a deer herd
silent through the trees
the dogs freeze
he pushes away
the approaching toothbrush
late sunset fading
pointing towards Saturn
eyes open to wonder
At 5:20 am EDT on Mar. 29, 2011, MESSENGER captured this historic image of Mercury. This image is the first ever obtained from a spacecraft in orbit about the Solar System’s innermost planet. Over the subsequent six hours, MESSENGER acquired an additional 363 images before downlinking some of the data to Earth. The MESSENGER team is currently looking over the newly returned data, which are still continuing to come down.
Phil at Bad Astronomy has more including the name of that big crater, Debussy.
Yesterday, I wrote about the music I’ve been listening to while I work on my science fiction novel and music—a song anyway—is the inspiration for the setting, at least for now. It’s set on Mars at a research station near Olympus Mons, the massive shield volcano at the edge of the Tharsis region.
According to Wikipedia, Olympus Mons stands over 16 miles above the Martian surface and is 342 miles wide, about the size of the state of Missouri.
I don’t know if I’ll keep that site in the final draft, but the choice was inspired by the Pixies tune “Bird Dream of the Olympus Mons,” one of my all-time favorite Pixies songs. Okay, all Pixies songs are pretty much my all-time favorite Pixies songs, but really, I mean a song about a bird dreaming of flying around on another planet?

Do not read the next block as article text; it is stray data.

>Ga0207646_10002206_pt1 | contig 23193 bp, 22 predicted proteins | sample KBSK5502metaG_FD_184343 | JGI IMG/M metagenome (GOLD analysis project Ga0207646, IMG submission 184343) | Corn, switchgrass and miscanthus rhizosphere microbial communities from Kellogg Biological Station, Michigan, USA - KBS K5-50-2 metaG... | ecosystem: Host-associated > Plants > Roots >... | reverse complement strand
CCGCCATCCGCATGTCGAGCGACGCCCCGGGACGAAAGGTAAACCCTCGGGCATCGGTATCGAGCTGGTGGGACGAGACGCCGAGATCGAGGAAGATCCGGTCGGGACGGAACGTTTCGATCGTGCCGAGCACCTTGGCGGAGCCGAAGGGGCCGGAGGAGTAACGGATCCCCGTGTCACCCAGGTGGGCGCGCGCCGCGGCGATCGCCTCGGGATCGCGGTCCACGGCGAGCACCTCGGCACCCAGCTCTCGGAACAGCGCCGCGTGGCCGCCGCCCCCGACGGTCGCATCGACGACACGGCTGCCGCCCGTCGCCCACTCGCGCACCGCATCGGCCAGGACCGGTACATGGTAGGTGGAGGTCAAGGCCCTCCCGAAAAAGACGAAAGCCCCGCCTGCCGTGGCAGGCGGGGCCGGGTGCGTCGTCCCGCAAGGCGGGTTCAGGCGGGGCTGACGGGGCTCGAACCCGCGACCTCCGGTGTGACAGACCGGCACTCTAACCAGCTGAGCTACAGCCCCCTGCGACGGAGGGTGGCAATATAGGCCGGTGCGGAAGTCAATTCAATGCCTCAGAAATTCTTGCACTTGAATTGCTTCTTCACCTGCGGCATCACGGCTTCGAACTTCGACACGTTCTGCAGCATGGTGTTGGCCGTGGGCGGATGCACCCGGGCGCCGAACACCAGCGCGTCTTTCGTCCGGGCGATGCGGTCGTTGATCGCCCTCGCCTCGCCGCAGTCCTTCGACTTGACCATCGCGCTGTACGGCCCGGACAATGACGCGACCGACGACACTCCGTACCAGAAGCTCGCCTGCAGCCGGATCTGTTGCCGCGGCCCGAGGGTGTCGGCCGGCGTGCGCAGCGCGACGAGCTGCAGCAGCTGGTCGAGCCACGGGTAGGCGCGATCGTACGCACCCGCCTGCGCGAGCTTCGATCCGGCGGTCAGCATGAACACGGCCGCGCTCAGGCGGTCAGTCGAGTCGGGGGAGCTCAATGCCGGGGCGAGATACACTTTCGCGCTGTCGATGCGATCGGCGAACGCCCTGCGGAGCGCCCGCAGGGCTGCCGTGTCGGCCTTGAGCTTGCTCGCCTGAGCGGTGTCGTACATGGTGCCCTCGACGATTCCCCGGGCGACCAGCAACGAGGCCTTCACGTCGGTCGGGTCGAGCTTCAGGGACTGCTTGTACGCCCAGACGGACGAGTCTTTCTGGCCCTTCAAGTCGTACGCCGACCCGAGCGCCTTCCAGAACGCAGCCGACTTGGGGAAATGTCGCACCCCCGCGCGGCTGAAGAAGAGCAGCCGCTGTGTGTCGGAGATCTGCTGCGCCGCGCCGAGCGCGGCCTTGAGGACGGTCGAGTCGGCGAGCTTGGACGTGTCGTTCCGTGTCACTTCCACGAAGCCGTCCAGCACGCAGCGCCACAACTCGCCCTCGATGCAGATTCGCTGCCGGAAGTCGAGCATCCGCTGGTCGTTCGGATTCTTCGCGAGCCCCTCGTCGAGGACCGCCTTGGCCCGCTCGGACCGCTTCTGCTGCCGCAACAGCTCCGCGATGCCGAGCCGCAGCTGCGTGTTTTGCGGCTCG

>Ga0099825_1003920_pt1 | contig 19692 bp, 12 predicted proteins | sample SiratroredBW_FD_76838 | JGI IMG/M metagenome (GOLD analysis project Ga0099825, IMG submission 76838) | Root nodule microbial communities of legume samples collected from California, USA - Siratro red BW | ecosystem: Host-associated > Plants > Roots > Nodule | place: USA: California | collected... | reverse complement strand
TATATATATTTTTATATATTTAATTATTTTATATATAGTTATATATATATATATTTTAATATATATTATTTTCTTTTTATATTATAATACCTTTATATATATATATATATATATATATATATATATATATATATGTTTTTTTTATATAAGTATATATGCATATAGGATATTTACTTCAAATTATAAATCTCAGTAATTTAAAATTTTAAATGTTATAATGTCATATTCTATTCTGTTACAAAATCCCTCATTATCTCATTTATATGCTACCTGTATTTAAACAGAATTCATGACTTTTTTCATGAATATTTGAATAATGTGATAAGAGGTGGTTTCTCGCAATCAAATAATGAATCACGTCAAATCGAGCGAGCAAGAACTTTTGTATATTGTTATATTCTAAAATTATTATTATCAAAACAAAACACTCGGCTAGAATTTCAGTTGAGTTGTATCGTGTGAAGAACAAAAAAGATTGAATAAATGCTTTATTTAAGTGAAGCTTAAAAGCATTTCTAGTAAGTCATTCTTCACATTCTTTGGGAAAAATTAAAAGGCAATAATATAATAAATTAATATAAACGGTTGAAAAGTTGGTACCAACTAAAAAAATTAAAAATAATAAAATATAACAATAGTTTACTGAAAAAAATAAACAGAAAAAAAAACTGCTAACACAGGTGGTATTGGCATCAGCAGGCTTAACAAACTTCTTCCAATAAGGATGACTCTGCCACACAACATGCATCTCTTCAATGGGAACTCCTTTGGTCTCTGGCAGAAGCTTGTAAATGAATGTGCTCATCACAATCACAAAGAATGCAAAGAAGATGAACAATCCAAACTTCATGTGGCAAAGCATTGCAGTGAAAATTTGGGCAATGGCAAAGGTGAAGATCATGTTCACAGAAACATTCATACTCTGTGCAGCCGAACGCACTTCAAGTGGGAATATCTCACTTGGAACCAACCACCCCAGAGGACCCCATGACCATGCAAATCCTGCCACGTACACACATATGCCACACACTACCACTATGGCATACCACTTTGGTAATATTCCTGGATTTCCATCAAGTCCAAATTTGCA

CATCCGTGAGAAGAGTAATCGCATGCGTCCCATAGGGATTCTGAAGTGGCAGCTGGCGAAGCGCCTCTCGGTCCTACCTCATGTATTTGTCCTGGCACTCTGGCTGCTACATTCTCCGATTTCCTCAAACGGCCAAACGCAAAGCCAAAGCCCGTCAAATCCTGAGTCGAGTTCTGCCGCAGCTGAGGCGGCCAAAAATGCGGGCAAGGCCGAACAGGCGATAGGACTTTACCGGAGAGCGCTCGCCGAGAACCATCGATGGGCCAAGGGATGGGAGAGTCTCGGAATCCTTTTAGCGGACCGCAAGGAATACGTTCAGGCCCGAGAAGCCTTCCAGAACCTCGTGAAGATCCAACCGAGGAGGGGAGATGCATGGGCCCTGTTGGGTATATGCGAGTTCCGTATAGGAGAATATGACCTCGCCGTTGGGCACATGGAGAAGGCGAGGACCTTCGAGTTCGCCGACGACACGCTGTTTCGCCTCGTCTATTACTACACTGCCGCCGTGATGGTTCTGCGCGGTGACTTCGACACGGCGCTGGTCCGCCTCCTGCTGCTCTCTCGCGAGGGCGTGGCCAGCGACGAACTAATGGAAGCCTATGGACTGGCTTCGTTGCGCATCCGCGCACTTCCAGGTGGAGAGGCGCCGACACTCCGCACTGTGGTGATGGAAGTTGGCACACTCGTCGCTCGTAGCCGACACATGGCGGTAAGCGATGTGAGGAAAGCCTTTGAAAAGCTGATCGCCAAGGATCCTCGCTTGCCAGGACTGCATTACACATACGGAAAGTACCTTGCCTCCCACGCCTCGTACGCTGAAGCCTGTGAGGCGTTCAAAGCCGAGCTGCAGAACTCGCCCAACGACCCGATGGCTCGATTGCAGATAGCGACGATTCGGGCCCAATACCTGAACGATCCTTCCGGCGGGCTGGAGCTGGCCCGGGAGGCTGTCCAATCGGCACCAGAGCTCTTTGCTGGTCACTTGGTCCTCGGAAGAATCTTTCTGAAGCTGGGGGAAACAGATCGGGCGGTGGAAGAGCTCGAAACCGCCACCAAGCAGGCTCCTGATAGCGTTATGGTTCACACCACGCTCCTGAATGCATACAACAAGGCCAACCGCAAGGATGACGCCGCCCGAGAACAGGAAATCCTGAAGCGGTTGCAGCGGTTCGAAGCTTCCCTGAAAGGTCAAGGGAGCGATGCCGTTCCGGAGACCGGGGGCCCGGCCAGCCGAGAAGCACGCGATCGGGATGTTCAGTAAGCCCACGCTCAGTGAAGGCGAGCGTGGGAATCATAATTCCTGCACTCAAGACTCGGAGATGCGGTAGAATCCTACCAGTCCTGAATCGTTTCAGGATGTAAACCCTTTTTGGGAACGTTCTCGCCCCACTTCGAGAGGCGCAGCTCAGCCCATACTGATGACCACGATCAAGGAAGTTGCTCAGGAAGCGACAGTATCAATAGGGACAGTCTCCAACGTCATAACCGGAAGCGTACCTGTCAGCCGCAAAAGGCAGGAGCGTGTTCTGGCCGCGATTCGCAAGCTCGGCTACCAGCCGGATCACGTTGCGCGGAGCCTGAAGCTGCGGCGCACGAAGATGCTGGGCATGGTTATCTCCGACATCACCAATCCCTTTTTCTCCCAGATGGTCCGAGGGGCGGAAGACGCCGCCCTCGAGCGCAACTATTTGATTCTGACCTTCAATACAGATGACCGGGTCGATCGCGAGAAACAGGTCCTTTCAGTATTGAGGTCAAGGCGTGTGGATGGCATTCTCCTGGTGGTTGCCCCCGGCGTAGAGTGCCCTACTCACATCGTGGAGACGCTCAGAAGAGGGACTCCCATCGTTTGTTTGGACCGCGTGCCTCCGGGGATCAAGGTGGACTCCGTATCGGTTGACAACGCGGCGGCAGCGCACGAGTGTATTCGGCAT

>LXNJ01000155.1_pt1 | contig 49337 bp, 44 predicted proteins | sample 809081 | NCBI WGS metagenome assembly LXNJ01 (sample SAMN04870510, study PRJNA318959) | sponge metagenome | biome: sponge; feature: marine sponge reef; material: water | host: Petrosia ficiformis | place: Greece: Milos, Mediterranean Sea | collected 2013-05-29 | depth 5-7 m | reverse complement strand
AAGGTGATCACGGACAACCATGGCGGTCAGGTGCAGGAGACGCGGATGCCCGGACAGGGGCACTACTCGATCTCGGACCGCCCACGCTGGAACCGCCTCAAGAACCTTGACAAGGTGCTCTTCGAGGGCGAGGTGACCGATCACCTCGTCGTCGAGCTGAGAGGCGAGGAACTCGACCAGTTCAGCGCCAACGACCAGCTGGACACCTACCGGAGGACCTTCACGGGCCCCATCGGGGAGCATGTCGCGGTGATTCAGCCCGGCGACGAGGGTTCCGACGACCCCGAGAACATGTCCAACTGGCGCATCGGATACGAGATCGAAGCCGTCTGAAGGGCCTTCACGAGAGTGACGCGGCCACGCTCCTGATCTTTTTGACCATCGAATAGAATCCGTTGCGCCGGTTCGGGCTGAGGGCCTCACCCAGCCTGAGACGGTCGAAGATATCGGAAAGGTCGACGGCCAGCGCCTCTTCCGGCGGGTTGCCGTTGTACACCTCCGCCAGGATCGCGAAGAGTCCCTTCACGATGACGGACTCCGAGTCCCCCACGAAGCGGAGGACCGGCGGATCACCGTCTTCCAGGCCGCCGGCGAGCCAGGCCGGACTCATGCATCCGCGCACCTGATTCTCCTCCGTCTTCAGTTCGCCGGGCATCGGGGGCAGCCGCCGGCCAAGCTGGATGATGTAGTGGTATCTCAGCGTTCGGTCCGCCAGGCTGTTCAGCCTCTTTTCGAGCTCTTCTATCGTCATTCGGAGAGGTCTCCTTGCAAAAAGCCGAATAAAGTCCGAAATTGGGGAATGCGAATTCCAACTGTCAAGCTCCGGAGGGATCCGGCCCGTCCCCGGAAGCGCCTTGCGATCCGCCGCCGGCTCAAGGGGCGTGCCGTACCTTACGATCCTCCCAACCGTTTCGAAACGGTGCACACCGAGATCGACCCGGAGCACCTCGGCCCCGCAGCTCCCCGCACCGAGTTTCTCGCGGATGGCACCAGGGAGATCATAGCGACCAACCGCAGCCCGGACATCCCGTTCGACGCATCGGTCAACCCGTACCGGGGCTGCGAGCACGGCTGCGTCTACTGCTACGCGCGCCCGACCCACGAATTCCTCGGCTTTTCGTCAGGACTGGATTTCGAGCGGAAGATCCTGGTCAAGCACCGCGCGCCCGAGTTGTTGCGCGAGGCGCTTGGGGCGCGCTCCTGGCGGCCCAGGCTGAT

Did they write the song just for me?
Have a listen.
My dad called on Monday evening to say that my brother had called to tell him to check this cool alignment out.
I could see it to the west, above my house as I stood in the driveway. Venus is the one in the lower middle, and Jupiter is on the right. Through my binoculars, I could see the Galilean Moons.
I love when these kind of things happen out there. It’s a nice surprise to see these transitory patterns appear, forcing a second look. I wonder what, if anything, this might have signified in more primitive times.